I was late for work one day this week because I was discussing sniper rifles with my husband. I made up for it by coming home late after meeting with a friend to brainstorm a plot idea. I’ve also fallen down twice in the past seven days, but that’s a different story.
Cynthia has recently talked about the encouragement of writing with others, and Margaret has talked about the creative boost she gets from DSRA meetings. There is something about spending time with other authors. First, unless we’re talking about sniper rifles, my husband usually sleeps through plot discussions. Second, if I keep talking to my girlfriends about imaginary people, I will have fewer people who want to go to lunch.
But for an unpublished author like me, DSRA meetings serve as more than an opportunity for plot discussions. Trying to get my name on the cover of a book seems like an unreachable goal, and when I started on this path I wondered how on earth “those people” did it. So I found a group and debated lying and telling them Nora Roberts was my pen name just so I would fit in.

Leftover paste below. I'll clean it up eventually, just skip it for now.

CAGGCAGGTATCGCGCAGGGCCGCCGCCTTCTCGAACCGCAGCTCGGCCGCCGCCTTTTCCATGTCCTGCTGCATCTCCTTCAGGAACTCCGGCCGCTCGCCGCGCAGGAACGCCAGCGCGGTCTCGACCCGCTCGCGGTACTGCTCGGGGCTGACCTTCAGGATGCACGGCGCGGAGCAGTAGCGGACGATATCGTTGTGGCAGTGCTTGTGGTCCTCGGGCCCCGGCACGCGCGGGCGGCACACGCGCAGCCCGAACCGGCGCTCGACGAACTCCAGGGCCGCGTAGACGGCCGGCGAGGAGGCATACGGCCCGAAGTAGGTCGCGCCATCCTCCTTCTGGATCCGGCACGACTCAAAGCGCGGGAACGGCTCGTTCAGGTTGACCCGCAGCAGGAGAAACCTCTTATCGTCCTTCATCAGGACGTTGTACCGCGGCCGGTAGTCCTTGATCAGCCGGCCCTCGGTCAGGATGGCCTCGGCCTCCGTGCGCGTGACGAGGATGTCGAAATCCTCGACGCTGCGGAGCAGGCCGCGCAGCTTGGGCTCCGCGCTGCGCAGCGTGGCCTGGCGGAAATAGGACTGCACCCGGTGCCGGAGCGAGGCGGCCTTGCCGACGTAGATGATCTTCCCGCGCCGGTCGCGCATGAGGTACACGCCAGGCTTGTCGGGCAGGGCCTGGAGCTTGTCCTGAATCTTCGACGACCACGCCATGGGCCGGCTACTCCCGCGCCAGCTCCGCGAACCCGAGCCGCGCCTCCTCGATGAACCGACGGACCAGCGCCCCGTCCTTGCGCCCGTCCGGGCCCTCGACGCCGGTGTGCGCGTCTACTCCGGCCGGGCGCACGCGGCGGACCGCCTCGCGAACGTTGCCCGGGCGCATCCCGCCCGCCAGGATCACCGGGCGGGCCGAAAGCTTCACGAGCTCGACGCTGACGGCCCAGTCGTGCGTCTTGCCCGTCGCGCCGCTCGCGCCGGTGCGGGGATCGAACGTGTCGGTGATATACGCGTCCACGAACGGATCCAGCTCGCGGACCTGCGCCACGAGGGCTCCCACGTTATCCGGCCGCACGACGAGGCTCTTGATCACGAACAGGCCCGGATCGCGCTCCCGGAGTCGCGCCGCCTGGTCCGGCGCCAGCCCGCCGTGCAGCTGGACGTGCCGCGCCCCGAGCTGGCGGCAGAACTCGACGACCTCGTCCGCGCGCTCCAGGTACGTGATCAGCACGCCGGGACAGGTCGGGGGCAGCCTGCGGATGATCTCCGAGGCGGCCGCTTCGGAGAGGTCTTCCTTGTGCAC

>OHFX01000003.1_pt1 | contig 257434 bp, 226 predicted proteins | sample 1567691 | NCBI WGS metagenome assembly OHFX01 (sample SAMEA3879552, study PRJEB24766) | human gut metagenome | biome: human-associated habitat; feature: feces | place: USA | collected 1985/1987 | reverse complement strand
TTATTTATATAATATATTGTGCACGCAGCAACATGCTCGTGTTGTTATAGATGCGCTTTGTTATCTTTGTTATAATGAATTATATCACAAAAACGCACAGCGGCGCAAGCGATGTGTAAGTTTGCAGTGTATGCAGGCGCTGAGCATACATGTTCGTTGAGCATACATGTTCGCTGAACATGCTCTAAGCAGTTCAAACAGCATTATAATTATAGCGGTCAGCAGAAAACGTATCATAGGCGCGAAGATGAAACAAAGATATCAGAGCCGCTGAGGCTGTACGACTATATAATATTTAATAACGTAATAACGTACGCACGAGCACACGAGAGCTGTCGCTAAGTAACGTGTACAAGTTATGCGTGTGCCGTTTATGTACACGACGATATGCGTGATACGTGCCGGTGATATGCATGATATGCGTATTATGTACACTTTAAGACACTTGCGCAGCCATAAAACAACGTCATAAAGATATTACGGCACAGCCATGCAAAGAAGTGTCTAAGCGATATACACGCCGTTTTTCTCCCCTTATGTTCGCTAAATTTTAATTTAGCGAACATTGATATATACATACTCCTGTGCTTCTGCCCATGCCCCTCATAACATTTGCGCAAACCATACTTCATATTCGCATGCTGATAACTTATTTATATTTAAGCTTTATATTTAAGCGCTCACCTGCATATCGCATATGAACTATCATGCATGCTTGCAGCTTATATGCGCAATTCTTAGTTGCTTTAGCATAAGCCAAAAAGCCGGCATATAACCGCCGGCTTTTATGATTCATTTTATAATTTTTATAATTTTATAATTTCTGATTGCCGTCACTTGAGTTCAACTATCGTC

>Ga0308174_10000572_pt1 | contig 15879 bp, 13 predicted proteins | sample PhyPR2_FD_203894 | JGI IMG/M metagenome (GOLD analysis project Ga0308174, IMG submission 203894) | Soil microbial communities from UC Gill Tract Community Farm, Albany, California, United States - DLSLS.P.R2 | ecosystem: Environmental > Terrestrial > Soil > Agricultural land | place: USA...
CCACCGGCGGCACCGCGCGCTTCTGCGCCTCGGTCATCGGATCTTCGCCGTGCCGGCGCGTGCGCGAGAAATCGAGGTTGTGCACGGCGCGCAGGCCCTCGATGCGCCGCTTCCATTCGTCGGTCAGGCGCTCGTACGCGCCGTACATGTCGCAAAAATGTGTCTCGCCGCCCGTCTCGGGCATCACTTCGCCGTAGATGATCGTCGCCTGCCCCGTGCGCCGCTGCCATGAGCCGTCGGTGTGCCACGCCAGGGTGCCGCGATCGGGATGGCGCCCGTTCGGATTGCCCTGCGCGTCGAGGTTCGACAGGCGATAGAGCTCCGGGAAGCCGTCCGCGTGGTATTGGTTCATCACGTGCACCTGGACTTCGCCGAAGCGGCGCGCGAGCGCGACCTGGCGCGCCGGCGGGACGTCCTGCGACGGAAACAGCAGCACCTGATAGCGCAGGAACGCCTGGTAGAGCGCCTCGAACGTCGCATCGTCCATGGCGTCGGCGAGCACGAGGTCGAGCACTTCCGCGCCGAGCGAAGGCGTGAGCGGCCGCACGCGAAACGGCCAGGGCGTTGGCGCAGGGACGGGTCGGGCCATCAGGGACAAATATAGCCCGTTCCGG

I went, I listened, I laughed (a lot), and I realized that members have day jobs, some have children, and some have jobs AND children. More importantly, I found out that they are all working on their craft and on getting published whether it’s for the first time or the fiftieth.
I’ve begun to realize that this is more than, “Hey, I think I’ll try to write a book!” In some ways, the actual writing is the easiest part. The business of writing can be daunting if you’re trying to find your way on your own. Meetings give me a chance to learn about the business of writing: elevator pitches (tell your story in three sentences or less), written pitches (100 words or less), editing, finding a professional editor, contests, queries, which publishers to approach, self-promotion, conferences . . ..
The DSRA also gives me extra sets of eyes. One chance comment to a fellow member led her to send me a call for pitches I never would have seen on my own. Writing the 100 word pitch was easier because I’d listened, learned, and practiced. I cannot tell you how proud I was when I could review my work and know what needed to be changed and why. Not only that — I knew I could ask other, published, writers to review my work and offer pointers.
Thanks to what I’ve learned, my pitch session went well. I have a submission request for chapters and a synopsis. I also have people to offer advice on the best way to get that submission ready. When it’s done, I’ll wait – again — with people who cheer me on and hold my hand because they’ve been there.
They’re just like me.
I hope you have a great month — write something you want to read!